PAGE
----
After a week of delays, SpaceX will attempt one of its famous Falcon 9 rocket landings following a launch from Cape Canaveral, Florida this evening. The rocket's target is yet again a drone ship at sea, but SpaceX doesn't have high hopes that the vehicle will stick the landing this time. The launch is currently set for 6:35PM ET today; the landing attempt will happen shortly after takeoff.
The satellite is one of the heaviest SpaceX has ever launched
The goal of this mission is to send a telecommunications satellite into a very high orbit for SES, a global satellite fleet operator. The aptly-named SES-9 satellite will "provide DTH broadcasting and other communications services in Northeast Asia, South Asia, and Indonesia, as well as maritime communications for vessels in the Indian Ocean," says SES. The satellite is one of the heaviest SpaceX has ever launched, weighing more than 11,000 pounds, according to Spaceflight Now.
Once the Falcon 9 delivers SES-9, SpaceX will once again attempt to land the first stage of the rocket on a drone ship at sea. The company successfully landed one of its rockets on a ground facility at Cape Canaveral in December, but hasn't been able to land the Falcon 9's first stage in one piece on the autonomous ocean platform. SpaceX doesn't expect a successful landing this time, either; the Falcon 9 needs extra fuel to carry the heavy satellite into space, leaving very little fuel for a return trip to Earth.
The launch was originally scheduled for Thursday, February 24th, but was delayed until Sunday, February 28th. The launch window for the rocket began at 6:46PM ET on Sunday, but was put on hold due to a wayward boat. A second attempt a short time later saw the craft's engines start, but as they fired, something went wrong and the launch was aborted. After considering a third attempt, SpaceX staff made the call to scrub the flight, postponing the blastoff. On the plus side, SpaceX says the Falcon 9 rocket remains in good condition.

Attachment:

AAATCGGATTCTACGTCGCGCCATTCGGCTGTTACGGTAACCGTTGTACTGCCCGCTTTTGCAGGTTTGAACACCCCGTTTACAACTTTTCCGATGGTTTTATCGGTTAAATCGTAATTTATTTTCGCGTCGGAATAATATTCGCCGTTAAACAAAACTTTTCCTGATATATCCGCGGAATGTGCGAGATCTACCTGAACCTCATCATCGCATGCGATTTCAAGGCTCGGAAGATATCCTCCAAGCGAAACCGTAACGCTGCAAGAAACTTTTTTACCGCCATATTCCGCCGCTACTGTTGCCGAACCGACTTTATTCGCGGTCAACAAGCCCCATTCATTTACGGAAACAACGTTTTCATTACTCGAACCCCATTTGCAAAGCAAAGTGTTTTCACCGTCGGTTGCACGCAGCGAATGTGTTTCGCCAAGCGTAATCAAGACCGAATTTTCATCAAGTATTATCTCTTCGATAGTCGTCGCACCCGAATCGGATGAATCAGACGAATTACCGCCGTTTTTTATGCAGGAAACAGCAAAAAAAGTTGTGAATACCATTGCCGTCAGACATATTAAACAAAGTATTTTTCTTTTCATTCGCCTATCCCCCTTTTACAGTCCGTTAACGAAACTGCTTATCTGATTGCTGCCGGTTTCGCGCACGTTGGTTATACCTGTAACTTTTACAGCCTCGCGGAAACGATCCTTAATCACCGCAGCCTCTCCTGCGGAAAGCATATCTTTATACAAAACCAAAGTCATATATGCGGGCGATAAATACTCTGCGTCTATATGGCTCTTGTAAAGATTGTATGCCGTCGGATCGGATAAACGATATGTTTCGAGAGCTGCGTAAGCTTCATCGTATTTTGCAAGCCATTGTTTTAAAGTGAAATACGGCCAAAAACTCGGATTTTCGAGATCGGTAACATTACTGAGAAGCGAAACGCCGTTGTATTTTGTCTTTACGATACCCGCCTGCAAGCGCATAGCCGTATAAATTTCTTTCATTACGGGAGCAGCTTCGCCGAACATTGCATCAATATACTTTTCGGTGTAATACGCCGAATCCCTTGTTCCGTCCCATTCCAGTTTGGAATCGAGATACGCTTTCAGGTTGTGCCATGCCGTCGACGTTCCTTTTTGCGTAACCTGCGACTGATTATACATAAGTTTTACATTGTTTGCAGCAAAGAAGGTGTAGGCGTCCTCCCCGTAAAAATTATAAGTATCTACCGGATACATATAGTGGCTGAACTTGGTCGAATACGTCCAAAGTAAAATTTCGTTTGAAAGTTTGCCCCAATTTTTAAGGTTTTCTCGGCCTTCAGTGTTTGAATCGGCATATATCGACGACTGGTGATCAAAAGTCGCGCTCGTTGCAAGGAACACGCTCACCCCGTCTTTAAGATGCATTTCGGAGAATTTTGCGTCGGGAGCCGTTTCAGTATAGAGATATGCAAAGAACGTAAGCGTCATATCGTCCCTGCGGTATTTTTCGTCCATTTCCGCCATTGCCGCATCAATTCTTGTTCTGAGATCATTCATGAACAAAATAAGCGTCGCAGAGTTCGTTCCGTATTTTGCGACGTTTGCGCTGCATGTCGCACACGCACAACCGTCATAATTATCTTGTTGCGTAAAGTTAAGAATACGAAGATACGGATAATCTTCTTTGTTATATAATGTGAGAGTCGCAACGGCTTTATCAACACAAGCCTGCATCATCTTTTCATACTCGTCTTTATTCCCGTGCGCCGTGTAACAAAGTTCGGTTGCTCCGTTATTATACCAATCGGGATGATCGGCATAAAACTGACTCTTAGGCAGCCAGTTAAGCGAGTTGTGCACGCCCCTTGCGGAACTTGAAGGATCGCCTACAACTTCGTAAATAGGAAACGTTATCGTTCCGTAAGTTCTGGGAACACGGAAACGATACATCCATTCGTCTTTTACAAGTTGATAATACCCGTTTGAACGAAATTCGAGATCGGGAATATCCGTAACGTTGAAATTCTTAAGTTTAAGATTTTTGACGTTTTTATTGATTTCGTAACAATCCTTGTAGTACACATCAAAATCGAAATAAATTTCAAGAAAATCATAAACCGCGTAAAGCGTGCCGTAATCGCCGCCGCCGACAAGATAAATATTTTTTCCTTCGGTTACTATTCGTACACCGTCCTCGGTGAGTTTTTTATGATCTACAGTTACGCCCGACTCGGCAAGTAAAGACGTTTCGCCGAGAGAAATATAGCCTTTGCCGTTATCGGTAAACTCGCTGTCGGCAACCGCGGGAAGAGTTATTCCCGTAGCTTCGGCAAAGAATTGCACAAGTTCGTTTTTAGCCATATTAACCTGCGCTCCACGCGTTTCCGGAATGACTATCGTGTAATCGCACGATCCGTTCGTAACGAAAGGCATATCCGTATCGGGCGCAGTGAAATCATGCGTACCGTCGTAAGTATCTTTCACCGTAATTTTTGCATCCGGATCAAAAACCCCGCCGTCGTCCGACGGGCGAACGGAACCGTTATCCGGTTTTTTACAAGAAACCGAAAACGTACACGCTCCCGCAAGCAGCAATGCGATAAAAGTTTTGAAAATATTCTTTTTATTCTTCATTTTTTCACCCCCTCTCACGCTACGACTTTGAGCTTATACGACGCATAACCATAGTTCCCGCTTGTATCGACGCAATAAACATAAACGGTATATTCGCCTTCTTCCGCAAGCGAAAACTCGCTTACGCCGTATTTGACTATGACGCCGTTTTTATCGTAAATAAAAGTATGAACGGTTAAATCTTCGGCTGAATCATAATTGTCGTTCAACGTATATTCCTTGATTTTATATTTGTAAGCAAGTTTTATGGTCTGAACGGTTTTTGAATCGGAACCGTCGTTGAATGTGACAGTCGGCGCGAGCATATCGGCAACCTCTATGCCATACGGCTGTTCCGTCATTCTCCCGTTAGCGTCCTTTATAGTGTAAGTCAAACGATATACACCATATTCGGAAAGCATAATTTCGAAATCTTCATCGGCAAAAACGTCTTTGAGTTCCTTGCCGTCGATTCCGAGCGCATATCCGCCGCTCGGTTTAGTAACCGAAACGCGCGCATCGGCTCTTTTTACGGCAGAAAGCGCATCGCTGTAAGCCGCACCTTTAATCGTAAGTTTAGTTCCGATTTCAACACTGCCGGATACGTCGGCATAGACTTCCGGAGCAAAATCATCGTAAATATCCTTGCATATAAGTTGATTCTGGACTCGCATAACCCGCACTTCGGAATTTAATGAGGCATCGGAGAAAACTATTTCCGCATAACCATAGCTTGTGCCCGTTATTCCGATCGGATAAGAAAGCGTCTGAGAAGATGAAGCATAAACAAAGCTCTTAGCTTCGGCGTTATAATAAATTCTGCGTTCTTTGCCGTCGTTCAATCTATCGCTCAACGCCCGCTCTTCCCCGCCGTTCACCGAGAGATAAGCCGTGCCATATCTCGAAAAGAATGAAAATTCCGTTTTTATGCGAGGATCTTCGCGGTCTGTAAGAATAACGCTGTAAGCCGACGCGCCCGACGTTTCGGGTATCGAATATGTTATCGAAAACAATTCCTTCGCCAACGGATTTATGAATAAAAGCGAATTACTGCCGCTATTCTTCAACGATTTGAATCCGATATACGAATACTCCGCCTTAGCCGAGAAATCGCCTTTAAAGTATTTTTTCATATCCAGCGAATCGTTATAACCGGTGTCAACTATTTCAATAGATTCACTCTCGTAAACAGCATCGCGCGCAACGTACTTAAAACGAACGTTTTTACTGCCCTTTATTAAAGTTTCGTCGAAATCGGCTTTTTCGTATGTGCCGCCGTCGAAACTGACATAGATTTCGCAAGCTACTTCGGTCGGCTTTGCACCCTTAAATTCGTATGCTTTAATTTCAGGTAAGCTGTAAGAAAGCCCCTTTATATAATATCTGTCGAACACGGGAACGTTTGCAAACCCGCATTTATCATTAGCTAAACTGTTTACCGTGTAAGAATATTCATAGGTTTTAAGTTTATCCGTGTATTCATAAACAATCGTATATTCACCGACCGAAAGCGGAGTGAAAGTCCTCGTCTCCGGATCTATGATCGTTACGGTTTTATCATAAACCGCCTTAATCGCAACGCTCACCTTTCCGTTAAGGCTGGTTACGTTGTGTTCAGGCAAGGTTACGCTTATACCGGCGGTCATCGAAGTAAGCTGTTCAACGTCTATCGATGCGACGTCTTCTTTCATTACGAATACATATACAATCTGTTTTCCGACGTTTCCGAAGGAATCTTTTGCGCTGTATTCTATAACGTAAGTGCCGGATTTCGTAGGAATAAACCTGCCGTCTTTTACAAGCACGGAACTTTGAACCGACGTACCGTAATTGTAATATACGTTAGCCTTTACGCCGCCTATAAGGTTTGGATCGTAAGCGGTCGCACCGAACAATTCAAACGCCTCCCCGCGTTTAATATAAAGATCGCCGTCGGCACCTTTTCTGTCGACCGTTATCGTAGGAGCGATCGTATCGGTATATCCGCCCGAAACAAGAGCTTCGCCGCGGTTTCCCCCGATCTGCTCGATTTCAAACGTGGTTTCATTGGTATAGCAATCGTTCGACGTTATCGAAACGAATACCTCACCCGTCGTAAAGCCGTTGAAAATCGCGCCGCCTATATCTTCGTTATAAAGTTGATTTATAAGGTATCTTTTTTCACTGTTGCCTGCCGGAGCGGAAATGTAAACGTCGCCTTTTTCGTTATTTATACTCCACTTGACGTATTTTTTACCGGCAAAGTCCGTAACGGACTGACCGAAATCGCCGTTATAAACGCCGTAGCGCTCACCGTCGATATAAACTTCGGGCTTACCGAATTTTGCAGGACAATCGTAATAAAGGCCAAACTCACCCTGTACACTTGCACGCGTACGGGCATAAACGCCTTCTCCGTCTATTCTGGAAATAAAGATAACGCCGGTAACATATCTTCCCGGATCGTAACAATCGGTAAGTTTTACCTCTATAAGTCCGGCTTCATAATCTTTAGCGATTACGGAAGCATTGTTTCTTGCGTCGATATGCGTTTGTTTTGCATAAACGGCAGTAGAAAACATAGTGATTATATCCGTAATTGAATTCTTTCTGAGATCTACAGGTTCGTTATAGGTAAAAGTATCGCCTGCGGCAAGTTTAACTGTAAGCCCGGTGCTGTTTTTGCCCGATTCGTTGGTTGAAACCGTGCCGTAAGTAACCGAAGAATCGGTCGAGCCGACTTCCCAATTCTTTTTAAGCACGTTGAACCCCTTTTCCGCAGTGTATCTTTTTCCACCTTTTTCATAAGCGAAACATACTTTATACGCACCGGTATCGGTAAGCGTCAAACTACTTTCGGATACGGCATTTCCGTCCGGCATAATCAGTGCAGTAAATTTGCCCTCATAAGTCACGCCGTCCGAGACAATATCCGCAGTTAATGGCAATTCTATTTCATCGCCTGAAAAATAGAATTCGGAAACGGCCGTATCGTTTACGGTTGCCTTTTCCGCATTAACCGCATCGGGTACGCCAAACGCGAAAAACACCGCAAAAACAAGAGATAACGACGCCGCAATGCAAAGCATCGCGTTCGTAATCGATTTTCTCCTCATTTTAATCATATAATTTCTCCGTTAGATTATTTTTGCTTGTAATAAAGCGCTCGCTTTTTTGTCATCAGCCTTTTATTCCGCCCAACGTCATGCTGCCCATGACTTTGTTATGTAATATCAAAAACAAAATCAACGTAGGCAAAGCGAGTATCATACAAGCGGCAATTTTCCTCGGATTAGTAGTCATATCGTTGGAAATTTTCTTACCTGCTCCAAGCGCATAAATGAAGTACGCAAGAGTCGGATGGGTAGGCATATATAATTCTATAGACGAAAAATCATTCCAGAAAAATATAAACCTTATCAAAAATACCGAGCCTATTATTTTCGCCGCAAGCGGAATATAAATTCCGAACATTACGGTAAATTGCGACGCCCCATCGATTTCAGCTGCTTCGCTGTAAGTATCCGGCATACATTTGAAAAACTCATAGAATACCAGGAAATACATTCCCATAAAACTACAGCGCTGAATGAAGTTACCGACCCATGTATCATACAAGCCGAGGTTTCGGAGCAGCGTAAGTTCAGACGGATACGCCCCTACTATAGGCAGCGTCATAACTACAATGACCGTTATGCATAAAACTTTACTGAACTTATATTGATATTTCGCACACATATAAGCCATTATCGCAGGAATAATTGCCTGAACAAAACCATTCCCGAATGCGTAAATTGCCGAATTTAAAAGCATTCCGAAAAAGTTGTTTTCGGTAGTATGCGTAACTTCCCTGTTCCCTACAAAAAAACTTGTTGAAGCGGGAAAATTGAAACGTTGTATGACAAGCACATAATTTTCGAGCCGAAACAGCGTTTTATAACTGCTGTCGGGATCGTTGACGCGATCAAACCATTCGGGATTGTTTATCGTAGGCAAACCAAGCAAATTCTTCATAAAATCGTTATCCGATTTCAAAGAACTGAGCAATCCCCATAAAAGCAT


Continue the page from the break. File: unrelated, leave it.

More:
Update March 1st, 3:56PM ET: SpaceX is now targeting Friday, March 4th for the launch.
Update February 28th, 7:36PM ET: After delaying the launch due to a boat within range, SpaceX aborted the mission right as the countdown reached zero. The company said that there was an abort in the ignition sequence, but did not immediately explain what caused it. The launch will be rescheduled for some time soon; SpaceX says the rocket and spacecraft are safe.
Update February 27th, 1:12PM ET: The launch has been rescheduled for Sunday, February 28th, at 6:46PM ET.
Update February 25th, 6:47PM ET: SpaceX aborted the launch this afternoon. The team called "hold" during the countdown, which scrubbed the launch. At the time of the call, there were issues with loading the rocket's propellant, which resulted in an overall abort.
Update February 24th, 6:17PM ET: SpaceX is postponing the launch until tomorrow, February 25th, at 6:46PM ET. No reasons were given for the delay, but the company said the "rocket and spacecraft remain healthy."
Correction: A previous version of this story said that SpaceX attempted a rocket landing on Sunday, but it was delayed instead. We apologize for the error.
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